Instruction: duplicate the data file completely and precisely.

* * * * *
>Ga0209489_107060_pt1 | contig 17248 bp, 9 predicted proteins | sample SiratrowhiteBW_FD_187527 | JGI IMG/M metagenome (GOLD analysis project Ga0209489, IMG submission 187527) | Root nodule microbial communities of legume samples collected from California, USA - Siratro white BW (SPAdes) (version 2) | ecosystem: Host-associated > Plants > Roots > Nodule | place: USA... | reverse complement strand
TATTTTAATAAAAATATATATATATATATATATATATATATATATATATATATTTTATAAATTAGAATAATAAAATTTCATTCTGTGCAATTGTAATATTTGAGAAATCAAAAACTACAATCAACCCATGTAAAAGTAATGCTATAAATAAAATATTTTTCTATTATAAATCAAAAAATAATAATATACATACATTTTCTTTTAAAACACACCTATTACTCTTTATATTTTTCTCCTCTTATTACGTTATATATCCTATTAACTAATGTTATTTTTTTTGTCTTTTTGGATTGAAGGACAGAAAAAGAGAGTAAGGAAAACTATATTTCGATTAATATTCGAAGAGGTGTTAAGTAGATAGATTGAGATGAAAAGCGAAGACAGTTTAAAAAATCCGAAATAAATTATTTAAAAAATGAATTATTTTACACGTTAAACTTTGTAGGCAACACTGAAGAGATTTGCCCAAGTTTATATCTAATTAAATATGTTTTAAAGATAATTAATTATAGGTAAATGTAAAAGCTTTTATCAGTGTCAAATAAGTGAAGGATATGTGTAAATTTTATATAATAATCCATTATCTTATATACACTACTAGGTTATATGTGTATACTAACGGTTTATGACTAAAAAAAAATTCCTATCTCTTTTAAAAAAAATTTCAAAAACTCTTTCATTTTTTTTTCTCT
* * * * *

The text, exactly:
>Ga0209489_107060_pt1 | contig 17248 bp, 9 predicted proteins | sample SiratrowhiteBW_FD_187527 | JGI IMG/M metagenome (GOLD analysis project Ga0209489, IMG submission 187527) | Root nodule microbial communities of legume samples collected from California, USA - Siratro white BW (SPAdes) (version 2) | ecosystem: Host-associated > Plants > Roots > Nodule | place: USA... | reverse complement strand
TATTTTAATAAAAATATATATATATATATATATATATATATATATATATATATTTTATAAATTAGAATAATAAAATTTCATTCTGTGCAATTGTAATATTTGAGAAATCAAAAACTACAATCAACCCATGTAAAAGTAATGCTATAAATAAAATATTTTTCTATTATAAATCAAAAAATAATAATATACATACATTTTCTTTTAAAACACACCTATTACTCTTTATATTTTTCTCCTCTTATTACGTTATATATCCTATTAACTAATGTTATTTTTTTTGTCTTTTTGGATTGAAGGACAGAAAAAGAGAGTAAGGAAAACTATATTTCGATTAATATTCGAAGAGGTGTTAAGTAGATAGATTGAGATGAAAAGCGAAGACAGTTTAAAAAATCCGAAATAAATTATTTAAAAAATGAATTATTTTACACGTTAAACTTTGTAGGCAACACTGAAGAGATTTGCCCAAGTTTATATCTAATTAAATATGTTTTAAAGATAATTAATTATAGGTAAATGTAAAAGCTTTTATCAGTGTCAAATAAGTGAAGGATATGTGTAAATTTTATATAATAATCCATTATCTTATATACACTACTAGGTTATATGTGTATACTAACGGTTTATGACTAAAAAAAAATTCCTATCTCTTTTAAAAAAAATTTCAAAAACTCTTTCATTTTTTTTTCTCT